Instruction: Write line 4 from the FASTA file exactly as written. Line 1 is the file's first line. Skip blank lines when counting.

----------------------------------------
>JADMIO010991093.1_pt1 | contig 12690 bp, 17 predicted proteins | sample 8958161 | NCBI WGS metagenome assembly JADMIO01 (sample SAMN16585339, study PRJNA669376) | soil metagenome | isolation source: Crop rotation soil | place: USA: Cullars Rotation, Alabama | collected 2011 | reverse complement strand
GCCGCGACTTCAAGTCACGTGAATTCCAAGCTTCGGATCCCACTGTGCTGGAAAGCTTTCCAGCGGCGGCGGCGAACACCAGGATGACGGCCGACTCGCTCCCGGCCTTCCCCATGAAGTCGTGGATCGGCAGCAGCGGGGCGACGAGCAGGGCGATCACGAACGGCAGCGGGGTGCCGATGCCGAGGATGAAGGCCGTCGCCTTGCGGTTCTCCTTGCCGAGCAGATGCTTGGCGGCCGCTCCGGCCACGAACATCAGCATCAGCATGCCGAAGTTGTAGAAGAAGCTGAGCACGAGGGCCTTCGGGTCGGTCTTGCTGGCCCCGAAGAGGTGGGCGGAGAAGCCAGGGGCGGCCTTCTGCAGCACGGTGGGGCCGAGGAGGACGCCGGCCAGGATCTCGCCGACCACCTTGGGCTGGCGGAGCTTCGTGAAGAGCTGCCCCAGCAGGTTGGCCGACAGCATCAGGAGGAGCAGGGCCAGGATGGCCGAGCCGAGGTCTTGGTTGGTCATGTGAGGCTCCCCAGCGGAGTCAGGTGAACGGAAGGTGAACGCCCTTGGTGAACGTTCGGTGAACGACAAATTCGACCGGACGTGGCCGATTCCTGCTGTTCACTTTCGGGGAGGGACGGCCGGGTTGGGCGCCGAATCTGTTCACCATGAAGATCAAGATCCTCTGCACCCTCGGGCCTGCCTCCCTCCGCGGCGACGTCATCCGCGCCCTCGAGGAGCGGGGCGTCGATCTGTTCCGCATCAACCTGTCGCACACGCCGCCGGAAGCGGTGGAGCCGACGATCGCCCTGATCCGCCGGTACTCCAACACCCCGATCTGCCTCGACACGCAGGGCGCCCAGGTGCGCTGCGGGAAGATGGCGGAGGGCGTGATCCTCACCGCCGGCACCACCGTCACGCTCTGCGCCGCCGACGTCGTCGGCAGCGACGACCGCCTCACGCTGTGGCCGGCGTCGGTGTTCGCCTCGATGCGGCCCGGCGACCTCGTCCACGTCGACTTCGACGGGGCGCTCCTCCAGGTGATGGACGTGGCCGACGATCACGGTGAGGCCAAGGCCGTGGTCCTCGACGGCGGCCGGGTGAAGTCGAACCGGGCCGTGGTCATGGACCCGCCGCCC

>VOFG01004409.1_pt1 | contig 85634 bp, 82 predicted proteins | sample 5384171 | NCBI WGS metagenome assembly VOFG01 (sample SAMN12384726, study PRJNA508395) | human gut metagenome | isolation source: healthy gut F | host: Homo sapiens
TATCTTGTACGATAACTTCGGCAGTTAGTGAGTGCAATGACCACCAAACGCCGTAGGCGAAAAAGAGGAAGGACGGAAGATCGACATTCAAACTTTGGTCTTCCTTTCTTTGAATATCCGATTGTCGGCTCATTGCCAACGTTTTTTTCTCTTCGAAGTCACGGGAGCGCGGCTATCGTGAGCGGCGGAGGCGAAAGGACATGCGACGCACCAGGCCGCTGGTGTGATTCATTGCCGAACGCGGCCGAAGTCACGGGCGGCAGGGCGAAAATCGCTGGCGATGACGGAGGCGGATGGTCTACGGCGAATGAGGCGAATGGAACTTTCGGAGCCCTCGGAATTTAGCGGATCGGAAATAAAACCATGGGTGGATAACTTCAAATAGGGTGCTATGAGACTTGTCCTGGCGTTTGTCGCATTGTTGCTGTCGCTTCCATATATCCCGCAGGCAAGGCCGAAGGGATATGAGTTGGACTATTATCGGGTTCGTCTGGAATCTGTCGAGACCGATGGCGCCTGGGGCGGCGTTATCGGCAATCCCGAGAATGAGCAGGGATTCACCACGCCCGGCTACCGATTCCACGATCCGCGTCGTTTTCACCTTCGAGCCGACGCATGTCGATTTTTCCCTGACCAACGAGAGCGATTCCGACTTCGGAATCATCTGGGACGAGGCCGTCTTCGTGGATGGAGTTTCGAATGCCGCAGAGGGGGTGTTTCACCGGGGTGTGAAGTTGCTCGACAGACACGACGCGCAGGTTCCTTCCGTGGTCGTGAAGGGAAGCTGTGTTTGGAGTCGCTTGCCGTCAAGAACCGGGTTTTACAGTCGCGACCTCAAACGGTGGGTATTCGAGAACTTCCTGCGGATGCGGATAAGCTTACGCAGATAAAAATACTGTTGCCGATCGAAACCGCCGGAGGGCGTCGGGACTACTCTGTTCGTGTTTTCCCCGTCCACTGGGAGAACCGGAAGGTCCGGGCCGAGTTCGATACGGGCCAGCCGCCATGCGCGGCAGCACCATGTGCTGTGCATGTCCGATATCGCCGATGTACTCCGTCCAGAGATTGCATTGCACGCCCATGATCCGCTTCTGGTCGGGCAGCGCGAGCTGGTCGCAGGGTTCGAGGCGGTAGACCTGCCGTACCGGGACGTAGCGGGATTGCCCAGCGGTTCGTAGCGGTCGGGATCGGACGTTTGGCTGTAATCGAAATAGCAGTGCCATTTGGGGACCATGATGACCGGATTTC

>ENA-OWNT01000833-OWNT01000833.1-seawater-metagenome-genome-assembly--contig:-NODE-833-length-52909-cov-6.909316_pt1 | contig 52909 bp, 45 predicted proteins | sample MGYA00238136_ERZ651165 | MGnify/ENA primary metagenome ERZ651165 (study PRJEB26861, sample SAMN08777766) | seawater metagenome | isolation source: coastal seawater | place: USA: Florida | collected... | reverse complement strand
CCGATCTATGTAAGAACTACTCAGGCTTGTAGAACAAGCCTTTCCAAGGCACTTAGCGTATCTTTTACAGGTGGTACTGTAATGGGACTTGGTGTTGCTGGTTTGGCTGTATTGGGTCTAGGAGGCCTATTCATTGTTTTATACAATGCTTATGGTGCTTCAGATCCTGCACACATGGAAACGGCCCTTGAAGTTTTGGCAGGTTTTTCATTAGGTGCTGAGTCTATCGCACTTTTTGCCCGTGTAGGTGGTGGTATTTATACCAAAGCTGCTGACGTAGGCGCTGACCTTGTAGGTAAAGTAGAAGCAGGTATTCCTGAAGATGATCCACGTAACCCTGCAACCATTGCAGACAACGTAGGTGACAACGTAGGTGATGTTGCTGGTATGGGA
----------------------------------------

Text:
TATCTTGTACGATAACTTCGGCAGTTAGTGAGTGCAATGACCACCAAACGCCGTAGGCGAAAAAGAGGAAGGACGGAAGATCGACATTCAAACTTTGGTCTTCCTTTCTTTGAATATCCGATTGTCGGCTCATTGCCAACGTTTTTTTCTCTTCGAAGTCACGGGAGCGCGGCTATCGTGAGCGGCGGAGGCGAAAGGACATGCGACGCACCAGGCCGCTGGTGTGATTCATTGCCGAACGCGGCCGAAGTCACGGGCGGCAGGGCGAAAATCGCTGGCGATGACGGAGGCGGATGGTCTACGGCGAATGAGGCGAATGGAACTTTCGGAGCCCTCGGAATTTAGCGGATCGGAAATAAAACCATGGGTGGATAACTTCAAATAGGGTGCTATGAGACTTGTCCTGGCGTTTGTCGCATTGTTGCTGTCGCTTCCATATATCCCGCAGGCAAGGCCGAAGGGATATGAGTTGGACTATTATCGGGTTCGTCTGGAATCTGTCGAGACCGATGGCGCCTGGGGCGGCGTTATCGGCAATCCCGAGAATGAGCAGGGATTCACCACGCCCGGCTACCGATTCCACGATCCGCGTCGTTTTCACCTTCGAGCCGACGCATGTCGATTTTTCCCTGACCAACGAGAGCGATTCCGACTTCGGAATCATCTGGGACGAGGCCGTCTTCGTGGATGGAGTTTCGAATGCCGCAGAGGGGGTGTTTCACCGGGGTGTGAAGTTGCTCGACAGACACGACGCGCAGGTTCCTTCCGTGGTCGTGAAGGGAAGCTGTGTTTGGAGTCGCTTGCCGTCAAGAACCGGGTTTTACAGTCGCGACCTCAAACGGTGGGTATTCGAGAACTTCCTGCGGATGCGGATAAGCTTACGCAGATAAAAATACTGTTGCCGATCGAAACCGCCGGAGGGCGTCGGGACTACTCTGTTCGTGTTTTCCCCGTCCACTGGGAGAACCGGAAGGTCCGGGCCGAGTTCGATACGGGCCAGCCGCCATGCGCGGCAGCACCATGTGCTGTGCATGTCCGATATCGCCGATGTACTCCGTCCAGAGATTGCATTGCACGCCCATGATCCGCTTCTGGTCGGGCAGCGCGAGCTGGTCGCAGGGTTCGAGGCGGTAGACCTGCCGTACCGGGACGTAGCGGGATTGCCCAGCGGTTCGTAGCGGTCGGGATCGGACGTTTGGCTGTAATCGAAATAGCAGTGCCATTTGGGGACCATGATGACCGGATTTC